WAPPP round table: Development of PPP dry ports, key features & challenges, showcased with examples from Angola, Egypt & India – has taken place

Published on: 09.12.2022
Category: PPP News

On December 7, 2022, a round table “Development of PPP dry ports, key features & challenges, showcased with examples from Angola, Egypt & India” took place. It was organized by the World Association of PPP Units & Professionals (WAPPP). 

Development of one or more dry ports can be a way to further improve the logistics and supply chain efficiency of a country by reducing congestion at the seaports and improving the reliability of cargo transport between the dry port and shipper/importer, given the dry port facility’s potential proximity to the final market. 

Over the last three decades, Public-Private Partnerships (PPPs) have emerged as a mechanism to leverage greater private investment participation in port development. Ports and terminals benefit from the participation of private port operators, not only in terms of capital contribution, but also in relation to the transfer of expertise and technologies. Private partners are often engaged via the use of port concessions. 

Mr. Erik Wehl, Chair WAPPP Port Chapter, introduced the general concept of a dry port to the participants.

The underlying principle of a dry port is to operate as an extension to one or more seaports, where activities such as customs clearance, storage, empty container handling, and various other activities can take place. As a result, yard capacity at the seaports is freed up, thereby realizing additional seaport capacity. 

Often, a logistics center is developed adjacent to the dry port, which should have a complementing nature with the dry port activities, where the dry port focuses on the area of intermodal/multimodal transport and handling of cargoes and containers, whereas the logistics center will offer mainly space for warehouses, large-scale logistics and services, and so forth.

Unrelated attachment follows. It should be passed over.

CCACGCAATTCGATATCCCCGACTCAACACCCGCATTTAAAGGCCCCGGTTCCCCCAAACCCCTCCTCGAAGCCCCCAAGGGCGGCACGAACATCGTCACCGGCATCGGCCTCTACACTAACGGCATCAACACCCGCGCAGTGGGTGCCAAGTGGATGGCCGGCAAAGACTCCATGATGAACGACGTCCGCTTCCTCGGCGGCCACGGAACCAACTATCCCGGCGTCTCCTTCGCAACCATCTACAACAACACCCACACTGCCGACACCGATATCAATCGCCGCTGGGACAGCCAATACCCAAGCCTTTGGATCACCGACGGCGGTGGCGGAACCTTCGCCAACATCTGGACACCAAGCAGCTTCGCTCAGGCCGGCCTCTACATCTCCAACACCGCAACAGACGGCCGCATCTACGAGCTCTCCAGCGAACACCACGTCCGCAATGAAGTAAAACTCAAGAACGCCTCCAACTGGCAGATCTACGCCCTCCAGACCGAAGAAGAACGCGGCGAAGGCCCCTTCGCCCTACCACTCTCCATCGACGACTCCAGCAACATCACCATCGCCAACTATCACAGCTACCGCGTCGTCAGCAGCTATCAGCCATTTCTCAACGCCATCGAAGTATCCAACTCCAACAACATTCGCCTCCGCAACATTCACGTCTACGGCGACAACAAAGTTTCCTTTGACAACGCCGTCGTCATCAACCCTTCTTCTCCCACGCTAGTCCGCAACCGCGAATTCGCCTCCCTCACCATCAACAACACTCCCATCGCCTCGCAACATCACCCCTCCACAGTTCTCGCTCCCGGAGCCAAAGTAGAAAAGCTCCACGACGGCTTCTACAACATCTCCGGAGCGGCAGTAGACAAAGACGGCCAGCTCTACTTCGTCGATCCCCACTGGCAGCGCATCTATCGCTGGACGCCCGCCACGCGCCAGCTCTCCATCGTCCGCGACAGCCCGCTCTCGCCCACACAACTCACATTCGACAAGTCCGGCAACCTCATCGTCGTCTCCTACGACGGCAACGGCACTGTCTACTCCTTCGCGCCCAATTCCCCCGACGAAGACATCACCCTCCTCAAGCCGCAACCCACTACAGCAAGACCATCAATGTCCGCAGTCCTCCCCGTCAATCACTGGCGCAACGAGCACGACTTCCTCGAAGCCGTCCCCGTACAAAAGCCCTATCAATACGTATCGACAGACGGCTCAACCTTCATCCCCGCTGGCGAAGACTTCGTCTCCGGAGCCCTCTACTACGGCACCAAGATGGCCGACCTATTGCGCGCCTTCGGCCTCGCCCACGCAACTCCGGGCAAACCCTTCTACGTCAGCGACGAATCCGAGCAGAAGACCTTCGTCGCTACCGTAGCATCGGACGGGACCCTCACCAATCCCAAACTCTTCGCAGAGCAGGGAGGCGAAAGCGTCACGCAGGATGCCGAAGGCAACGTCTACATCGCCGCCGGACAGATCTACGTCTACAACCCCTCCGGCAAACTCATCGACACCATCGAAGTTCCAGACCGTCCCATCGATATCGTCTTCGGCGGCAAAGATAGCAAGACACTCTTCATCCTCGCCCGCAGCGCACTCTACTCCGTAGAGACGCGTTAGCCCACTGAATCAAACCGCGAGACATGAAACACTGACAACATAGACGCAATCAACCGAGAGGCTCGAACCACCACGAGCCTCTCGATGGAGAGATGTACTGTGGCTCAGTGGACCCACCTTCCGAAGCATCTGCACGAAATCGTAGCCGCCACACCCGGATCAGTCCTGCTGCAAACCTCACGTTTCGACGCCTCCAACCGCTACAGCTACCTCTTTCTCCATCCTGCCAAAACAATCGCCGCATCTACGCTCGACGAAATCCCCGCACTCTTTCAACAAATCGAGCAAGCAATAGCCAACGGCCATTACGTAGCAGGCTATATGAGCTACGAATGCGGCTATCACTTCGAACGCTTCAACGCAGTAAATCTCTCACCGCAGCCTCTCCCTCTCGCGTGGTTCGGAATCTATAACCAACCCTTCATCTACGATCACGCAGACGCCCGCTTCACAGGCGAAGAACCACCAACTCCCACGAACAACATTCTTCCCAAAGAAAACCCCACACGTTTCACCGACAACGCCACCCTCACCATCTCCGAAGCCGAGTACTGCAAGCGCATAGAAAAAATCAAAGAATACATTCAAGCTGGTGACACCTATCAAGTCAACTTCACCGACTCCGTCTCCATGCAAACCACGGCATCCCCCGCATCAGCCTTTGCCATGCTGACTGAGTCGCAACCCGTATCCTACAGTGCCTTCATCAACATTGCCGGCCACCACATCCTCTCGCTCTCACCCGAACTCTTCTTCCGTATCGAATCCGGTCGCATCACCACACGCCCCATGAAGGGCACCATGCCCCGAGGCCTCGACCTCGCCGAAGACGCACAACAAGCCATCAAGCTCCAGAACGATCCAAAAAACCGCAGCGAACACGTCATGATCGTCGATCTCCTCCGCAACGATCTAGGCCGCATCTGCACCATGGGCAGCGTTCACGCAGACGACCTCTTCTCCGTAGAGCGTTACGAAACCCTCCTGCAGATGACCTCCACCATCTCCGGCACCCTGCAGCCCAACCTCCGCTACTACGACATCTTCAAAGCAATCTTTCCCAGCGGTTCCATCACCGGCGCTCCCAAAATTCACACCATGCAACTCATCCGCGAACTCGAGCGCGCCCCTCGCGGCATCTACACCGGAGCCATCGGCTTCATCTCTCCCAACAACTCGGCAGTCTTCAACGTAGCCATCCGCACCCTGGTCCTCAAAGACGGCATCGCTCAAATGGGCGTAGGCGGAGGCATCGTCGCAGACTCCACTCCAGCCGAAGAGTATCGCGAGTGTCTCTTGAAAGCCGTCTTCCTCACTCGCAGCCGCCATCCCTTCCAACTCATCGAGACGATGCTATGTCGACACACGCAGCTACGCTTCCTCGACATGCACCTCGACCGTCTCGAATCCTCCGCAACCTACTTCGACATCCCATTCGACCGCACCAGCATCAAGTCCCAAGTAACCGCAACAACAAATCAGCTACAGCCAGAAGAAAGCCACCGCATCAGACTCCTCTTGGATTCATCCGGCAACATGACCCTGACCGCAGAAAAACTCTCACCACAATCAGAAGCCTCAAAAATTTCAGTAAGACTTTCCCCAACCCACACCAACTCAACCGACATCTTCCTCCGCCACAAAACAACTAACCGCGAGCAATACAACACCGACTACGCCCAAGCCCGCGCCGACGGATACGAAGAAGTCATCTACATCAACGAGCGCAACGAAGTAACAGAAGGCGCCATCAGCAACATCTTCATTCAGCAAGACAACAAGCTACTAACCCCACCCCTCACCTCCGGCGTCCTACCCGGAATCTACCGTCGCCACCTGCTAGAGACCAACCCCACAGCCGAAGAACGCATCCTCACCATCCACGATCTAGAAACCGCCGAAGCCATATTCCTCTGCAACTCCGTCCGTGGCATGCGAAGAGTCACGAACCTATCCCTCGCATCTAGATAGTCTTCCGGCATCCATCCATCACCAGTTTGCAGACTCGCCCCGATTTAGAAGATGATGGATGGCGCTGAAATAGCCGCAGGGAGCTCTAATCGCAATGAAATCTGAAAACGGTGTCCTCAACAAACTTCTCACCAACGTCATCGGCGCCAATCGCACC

Potential direct benefits – Examples:

  • Relieving congestion at busy seaports by freeing up container yards and storage space
  • Economies of scale in distribution to end-users due to the efficiency of a rail link
  • Decrease truck traffic at seaports
  • Potential improvement in empty container logistics

Potential indirect benefits – Examples:

  • Support economic development within specific regions surrounding the dry port
  • Reduction of congestion around the seaports
  • Reduction of negative externalities of hinterland transport emissions and facilitates freight modal shift

At the same time, Mr. Erik Wehl emphasized that it is very important to properly structure PPP projects (including from the point of view of commercial feasibility), considering that dry ports represent an extra node in the supply chain.

Mr. Catarino Pereira, Chairman at ARCCLA (the Angolan Cargo and Logistics Regulatory Agency), spoke about Angola’s experience. 

In Angola ARCCLA was established to develop the logistics sector – including air, sea, rail, and road transportation. ARCCLA also assumes the relevant and important function of supervising and managing the system of the National Network of Logistics Platforms (NNLP) and identifying strategies that enhance the logistical activity and the integration of the different modes of transport. 

National Network of Logistics Platforms (NNLP) is an integrated cluster of Logistic platforms (LPs), whose strategic location and operation will guarantee the optimization of the logistics network in Angola and the integration of different means of transportation. The catchment area of each LP will benefit from a dynamic effect created by the expected economies of scale and cost reductions of the logistics services, which will be consolidated in the platforms.

The implementation model is based on a Public-Private Partnership (PPP) under which ARCCLA assumes the promoter role and provides capital to reduce the financial risk of the project and guaranteeing the investment. The concessionaire is responsible for the construction and operating a logistics platform, forming a strategy, providing capital, and creating management capacity to boost the logistics and the transport sector.